“What does it do?” I then asked, figuring it was a reasonable question.

“Exactly what it’s supposed to do.”

So the guy had an attitude. Screw him. I could play the game of sarcasm as well as anyone. Ask my wife, may she rest in peace. “Good,” I said. “The Model Eight point Four wasn’t worth squat.”

He looked at me then. His eyes were like grey steel ball bearings, his face was scarred, his lips, almost nonexistent, formed a smirk. “Going to Bakersfield today?” he asked.

“Nope. What’s in Bakersfield?”

“Nothing.”

I stifled a laugh. “You can say that again,” I agreed, having never liked the town.

“Nothing,” he repeated, then finished his mug of beer with a gulp.

Maybe I’d judged the guy too quickly. He looked like he’d been through hell. I thrust out a hand. “The name’s Larry,” I said. “What’s yours?”

He looked at me again, hesitating a moment before allowing me to grasp his hand. It was like gripping a sack of ice cubes. “Bink,” he said.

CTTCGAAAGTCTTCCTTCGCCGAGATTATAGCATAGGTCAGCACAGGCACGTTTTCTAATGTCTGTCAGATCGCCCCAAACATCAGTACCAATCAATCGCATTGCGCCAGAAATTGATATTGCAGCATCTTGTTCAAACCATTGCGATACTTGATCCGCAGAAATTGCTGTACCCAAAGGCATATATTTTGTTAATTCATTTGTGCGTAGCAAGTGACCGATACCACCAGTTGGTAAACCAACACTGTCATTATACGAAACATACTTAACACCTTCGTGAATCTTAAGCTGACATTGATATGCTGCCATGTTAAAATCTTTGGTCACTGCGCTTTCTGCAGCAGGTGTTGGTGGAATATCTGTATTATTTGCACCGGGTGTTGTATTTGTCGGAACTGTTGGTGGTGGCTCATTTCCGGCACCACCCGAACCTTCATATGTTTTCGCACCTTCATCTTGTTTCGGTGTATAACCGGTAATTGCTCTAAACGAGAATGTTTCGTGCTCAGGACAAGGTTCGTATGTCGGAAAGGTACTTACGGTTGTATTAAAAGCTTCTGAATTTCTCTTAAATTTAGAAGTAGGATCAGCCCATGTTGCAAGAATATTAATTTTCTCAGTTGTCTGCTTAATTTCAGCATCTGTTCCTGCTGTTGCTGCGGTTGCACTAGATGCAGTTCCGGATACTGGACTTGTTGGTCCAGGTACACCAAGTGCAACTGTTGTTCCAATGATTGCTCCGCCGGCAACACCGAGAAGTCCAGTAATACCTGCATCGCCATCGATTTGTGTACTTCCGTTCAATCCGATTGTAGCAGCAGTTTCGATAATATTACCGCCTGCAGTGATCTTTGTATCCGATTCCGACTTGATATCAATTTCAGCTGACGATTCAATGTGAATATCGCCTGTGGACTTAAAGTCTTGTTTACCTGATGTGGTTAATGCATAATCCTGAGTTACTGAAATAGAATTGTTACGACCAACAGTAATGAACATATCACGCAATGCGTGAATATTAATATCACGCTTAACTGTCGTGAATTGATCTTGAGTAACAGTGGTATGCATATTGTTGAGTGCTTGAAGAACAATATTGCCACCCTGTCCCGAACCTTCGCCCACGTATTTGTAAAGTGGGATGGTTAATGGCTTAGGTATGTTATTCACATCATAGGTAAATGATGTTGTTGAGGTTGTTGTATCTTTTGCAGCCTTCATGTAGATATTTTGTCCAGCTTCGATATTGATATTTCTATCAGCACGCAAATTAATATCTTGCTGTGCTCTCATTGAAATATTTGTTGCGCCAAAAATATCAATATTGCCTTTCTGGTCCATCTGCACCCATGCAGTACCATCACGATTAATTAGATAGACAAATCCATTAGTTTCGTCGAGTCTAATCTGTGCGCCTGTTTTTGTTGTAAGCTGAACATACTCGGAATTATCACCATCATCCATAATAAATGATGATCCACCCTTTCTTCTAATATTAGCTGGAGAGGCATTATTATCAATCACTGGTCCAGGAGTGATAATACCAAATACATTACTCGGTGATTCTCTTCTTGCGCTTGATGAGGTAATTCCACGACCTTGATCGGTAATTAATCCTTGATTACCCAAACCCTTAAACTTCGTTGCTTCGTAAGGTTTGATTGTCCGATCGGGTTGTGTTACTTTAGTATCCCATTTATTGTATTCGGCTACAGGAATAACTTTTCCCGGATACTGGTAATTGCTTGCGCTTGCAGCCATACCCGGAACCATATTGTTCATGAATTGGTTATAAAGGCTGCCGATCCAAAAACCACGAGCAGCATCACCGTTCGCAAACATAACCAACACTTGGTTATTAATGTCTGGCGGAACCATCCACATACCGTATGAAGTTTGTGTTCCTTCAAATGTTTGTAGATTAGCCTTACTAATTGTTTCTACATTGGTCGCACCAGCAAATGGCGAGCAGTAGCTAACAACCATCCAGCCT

I pulled my hand out of his. It stung from the cold. “Can I buy you a drink, Bink?” I asked.

His eyes changed from cold grey to a warmer hazel. “Sure, Larry.”

I signaled to Oz for another round. Bink continued to stare at me, never seeming to blink. “Going to Los Angeles?” I asked him.

His face took on a blush. “Yes, Larry. Los Angeles, San Diego, San Francisco. The entire Pacific coast.”

Oz brought our drinks, then returned to his perch at the other end of the bar. He’d started the New York Times Magazine crossword puzzle on Sunday, and it usually took him a week to finish it. He was one tough cookie.

“You in sales?” I asked Bink.

“Sure. If you say so.”